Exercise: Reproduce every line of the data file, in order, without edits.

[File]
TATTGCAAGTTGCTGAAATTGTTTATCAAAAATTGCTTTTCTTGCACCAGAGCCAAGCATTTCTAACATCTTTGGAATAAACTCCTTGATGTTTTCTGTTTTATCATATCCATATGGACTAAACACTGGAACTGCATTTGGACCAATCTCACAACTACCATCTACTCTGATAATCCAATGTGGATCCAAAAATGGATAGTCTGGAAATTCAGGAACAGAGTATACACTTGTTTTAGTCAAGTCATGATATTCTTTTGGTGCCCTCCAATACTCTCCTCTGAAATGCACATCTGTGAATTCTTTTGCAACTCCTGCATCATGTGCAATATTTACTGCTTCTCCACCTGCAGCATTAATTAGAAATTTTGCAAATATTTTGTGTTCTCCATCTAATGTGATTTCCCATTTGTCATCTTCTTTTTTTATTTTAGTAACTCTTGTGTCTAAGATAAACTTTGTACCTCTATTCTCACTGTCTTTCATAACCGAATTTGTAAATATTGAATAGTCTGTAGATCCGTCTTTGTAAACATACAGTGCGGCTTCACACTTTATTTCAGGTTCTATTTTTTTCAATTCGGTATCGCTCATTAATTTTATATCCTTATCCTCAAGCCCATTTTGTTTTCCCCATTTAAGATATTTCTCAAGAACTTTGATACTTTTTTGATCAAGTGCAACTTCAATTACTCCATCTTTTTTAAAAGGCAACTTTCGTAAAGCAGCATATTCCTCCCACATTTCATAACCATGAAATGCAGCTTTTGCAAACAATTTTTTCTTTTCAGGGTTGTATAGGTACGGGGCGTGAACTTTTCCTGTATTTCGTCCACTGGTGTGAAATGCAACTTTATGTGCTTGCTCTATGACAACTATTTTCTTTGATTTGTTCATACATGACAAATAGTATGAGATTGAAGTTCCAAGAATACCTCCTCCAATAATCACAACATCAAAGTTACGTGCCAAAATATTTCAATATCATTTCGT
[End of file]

TATTGCAAGTTGCTGAAATTGTTTATCAAAAATTGCTTTTCTTGCACCAGAGCCAAGCATTTCTAACATCTTTGGAATAAACTCCTTGATGTTTTCTGTTTTATCATATCCATATGGACTAAACACTGGAACTGCATTTGGACCAATCTCACAACTACCATCTACTCTGATAATCCAATGTGGATCCAAAAATGGATAGTCTGGAAATTCAGGAACAGAGTATACACTTGTTTTAGTCAAGTCATGATATTCTTTTGGTGCCCTCCAATACTCTCCTCTGAAATGCACATCTGTGAATTCTTTTGCAACTCCTGCATCATGTGCAATATTTACTGCTTCTCCACCTGCAGCATTAATTAGAAATTTTGCAAATATTTTGTGTTCTCCATCTAATGTGATTTCCCATTTGTCATCTTCTTTTTTTATTTTAGTAACTCTTGTGTCTAAGATAAACTTTGTACCTCTATTCTCACTGTCTTTCATAACCGAATTTGTAAATATTGAATAGTCTGTAGATCCGTCTTTGTAAACATACAGTGCGGCTTCACACTTTATTTCAGGTTCTATTTTTTTCAATTCGGTATCGCTCATTAATTTTATATCCTTATCCTCAAGCCCATTTTGTTTTCCCCATTTAAGATATTTCTCAAGAACTTTGATACTTTTTTGATCAAGTGCAACTTCAATTACTCCATCTTTTTTAAAAGGCAACTTTCGTAAAGCAGCATATTCCTCCCACATTTCATAACCATGAAATGCAGCTTTTGCAAACAATTTTTTCTTTTCAGGGTTGTATAGGTACGGGGCGTGAACTTTTCCTGTATTTCGTCCACTGGTGTGAAATGCAACTTTATGTGCTTGCTCTATGACAACTATTTTCTTTGATTTGTTCATACATGACAAATAGTATGAGATTGAAGTTCCAAGAATACCTCCTCCAATAATCACAACATCAAAGTTACGTGCCAAAATATTTCAATATCATTTCGT